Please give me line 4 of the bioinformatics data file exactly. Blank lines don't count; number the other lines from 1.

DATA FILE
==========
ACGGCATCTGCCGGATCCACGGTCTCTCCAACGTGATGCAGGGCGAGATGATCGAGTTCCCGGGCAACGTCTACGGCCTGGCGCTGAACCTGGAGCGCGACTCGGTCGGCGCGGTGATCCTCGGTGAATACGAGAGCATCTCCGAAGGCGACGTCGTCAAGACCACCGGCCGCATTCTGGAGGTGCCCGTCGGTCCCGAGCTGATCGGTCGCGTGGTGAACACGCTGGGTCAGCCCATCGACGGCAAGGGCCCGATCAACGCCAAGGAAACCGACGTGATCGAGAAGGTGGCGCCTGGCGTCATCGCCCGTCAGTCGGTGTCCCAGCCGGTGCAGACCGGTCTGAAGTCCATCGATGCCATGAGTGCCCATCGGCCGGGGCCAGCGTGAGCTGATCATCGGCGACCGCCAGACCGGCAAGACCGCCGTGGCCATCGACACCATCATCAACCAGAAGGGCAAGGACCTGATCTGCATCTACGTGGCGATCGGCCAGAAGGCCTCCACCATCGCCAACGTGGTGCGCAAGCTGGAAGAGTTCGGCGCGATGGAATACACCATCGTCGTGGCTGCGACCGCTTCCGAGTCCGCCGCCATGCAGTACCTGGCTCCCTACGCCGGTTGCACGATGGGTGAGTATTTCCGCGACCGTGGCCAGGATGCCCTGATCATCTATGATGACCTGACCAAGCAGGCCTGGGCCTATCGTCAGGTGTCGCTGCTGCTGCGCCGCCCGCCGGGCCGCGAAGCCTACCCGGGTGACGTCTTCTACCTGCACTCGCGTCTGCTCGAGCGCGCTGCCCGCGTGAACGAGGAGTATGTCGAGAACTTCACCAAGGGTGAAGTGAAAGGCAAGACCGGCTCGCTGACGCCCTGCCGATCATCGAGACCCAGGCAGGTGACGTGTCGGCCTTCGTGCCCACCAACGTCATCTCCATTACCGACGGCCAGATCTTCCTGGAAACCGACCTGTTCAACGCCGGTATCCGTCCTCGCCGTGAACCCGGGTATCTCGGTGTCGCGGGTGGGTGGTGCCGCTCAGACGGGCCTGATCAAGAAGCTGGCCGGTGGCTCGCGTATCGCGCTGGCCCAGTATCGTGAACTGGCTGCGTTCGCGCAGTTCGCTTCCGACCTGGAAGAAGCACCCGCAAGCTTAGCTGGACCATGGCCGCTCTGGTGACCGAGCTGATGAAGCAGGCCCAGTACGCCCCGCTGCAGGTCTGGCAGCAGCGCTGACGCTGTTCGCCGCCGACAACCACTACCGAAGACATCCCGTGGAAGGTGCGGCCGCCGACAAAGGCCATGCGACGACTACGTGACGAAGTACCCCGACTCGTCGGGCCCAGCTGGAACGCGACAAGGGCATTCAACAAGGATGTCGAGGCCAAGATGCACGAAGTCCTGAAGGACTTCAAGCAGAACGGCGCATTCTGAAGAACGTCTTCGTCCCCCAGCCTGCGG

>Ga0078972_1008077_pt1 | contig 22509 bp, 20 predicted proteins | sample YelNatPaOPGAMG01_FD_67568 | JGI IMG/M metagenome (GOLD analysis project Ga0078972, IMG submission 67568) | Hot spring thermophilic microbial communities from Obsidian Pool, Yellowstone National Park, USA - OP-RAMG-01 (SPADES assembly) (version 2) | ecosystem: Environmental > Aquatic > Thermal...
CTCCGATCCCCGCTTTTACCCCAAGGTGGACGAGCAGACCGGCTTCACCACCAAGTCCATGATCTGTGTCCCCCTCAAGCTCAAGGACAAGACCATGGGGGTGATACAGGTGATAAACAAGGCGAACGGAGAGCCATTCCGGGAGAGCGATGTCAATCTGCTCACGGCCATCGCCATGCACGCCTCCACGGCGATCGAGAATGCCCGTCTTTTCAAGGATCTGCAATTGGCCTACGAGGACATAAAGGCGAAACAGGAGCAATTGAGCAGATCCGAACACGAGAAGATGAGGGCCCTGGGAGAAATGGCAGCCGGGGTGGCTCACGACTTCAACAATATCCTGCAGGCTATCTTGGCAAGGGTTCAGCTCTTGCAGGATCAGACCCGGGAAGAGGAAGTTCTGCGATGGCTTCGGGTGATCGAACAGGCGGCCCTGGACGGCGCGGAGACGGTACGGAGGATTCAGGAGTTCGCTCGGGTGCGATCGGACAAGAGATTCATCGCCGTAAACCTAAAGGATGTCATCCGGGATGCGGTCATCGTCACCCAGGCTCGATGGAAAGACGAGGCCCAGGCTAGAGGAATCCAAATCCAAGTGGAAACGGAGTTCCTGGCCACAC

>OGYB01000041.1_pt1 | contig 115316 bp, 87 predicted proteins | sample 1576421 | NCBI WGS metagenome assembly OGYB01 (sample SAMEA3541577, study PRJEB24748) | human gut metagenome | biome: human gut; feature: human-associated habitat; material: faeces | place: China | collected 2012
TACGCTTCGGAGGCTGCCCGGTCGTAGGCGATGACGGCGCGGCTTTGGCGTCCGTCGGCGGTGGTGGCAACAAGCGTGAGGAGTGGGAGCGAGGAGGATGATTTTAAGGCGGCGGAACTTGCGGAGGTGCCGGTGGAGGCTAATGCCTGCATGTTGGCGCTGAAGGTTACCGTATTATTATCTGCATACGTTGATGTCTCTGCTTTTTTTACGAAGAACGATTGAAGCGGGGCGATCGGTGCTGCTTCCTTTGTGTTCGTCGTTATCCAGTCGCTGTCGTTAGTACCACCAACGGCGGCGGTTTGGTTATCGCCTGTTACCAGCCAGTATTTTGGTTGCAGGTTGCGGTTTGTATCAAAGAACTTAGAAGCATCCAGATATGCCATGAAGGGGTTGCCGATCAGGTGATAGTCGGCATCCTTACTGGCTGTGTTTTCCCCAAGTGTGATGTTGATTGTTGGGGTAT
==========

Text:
>OGYB01000041.1_pt1 | contig 115316 bp, 87 predicted proteins | sample 1576421 | NCBI WGS metagenome assembly OGYB01 (sample SAMEA3541577, study PRJEB24748) | human gut metagenome | biome: human gut; feature: human-associated habitat; material: faeces | place: China | collected 2012